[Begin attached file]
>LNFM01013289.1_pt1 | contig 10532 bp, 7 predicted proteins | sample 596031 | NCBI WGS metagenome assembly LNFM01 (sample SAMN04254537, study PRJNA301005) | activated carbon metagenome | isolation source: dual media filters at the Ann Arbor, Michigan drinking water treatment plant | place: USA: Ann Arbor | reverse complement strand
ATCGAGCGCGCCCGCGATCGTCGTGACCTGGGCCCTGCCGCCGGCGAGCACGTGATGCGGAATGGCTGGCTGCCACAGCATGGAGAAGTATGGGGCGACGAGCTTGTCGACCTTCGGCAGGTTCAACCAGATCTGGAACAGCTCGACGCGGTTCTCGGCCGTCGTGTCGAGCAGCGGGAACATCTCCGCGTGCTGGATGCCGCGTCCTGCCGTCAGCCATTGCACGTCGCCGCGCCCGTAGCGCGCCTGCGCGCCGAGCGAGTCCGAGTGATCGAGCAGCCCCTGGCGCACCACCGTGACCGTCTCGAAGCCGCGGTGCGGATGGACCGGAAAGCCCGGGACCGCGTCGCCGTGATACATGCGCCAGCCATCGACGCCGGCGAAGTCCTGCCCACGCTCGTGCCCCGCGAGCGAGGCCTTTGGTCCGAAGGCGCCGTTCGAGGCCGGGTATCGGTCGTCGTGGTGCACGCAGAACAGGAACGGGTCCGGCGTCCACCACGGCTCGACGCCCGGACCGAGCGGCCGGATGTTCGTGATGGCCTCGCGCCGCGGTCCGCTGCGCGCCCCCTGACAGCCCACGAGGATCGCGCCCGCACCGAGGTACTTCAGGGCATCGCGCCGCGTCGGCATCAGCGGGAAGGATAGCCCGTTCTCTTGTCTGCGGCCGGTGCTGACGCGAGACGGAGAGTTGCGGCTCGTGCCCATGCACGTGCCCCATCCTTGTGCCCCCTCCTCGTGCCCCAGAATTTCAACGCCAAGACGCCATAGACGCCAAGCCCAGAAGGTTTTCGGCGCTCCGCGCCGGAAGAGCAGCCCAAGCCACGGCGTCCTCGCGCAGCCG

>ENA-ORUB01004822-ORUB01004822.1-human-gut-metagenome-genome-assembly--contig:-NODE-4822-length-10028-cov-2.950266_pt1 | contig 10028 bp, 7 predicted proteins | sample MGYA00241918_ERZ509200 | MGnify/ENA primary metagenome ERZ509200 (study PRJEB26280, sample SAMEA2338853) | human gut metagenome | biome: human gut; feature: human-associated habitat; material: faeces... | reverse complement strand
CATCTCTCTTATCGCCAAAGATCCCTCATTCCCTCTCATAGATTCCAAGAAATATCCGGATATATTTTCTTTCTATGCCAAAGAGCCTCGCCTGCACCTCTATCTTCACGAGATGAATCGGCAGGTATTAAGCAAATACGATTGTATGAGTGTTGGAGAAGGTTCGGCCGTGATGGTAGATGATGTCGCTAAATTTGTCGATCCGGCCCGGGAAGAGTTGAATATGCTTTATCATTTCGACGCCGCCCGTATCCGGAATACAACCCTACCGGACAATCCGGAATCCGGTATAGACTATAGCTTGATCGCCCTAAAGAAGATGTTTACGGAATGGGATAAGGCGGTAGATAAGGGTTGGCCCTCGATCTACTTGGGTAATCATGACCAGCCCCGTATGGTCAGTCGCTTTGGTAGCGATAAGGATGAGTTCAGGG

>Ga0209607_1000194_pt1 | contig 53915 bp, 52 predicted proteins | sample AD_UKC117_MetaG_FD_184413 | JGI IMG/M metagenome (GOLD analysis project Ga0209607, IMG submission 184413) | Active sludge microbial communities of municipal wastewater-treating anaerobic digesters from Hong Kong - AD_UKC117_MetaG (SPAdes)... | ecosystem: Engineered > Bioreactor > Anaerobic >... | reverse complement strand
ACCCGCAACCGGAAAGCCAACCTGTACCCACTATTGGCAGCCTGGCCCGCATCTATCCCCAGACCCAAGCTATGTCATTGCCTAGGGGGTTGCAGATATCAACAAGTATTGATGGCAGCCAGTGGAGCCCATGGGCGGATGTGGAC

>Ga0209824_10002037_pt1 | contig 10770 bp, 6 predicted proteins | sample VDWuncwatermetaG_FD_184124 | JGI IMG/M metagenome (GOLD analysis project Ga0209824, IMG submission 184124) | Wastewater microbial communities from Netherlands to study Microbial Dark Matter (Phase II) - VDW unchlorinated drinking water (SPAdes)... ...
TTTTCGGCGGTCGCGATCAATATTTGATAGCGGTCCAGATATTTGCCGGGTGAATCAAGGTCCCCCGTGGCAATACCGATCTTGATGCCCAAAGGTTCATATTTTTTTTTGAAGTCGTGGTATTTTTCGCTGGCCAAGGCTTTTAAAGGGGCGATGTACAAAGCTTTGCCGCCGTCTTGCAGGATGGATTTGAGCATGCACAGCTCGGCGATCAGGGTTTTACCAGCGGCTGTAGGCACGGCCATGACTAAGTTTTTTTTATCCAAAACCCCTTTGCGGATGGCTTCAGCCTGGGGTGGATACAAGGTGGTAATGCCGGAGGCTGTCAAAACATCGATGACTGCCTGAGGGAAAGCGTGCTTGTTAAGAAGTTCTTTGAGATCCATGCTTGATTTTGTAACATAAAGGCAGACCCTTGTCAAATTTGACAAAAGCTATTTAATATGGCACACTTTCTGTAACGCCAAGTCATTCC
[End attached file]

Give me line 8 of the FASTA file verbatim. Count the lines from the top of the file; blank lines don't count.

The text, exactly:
TTTTCGGCGGTCGCGATCAATATTTGATAGCGGTCCAGATATTTGCCGGGTGAATCAAGGTCCCCCGTGGCAATACCGATCTTGATGCCCAAAGGTTCATATTTTTTTTTGAAGTCGTGGTATTTTTCGCTGGCCAAGGCTTTTAAAGGGGCGATGTACAAAGCTTTGCCGCCGTCTTGCAGGATGGATTTGAGCATGCACAGCTCGGCGATCAGGGTTTTACCAGCGGCTGTAGGCACGGCCATGACTAAGTTTTTTTTATCCAAAACCCCTTTGCGGATGGCTTCAGCCTGGGGTGGATACAAGGTGGTAATGCCGGAGGCTGTCAAAACATCGATGACTGCCTGAGGGAAAGCGTGCTTGTTAAGAAGTTCTTTGAGATCCATGCTTGATTTTGTAACATAAAGGCAGACCCTTGTCAAATTTGACAAAAGCTATTTAATATGGCACACTTTCTGTAACGCCAAGTCATTCC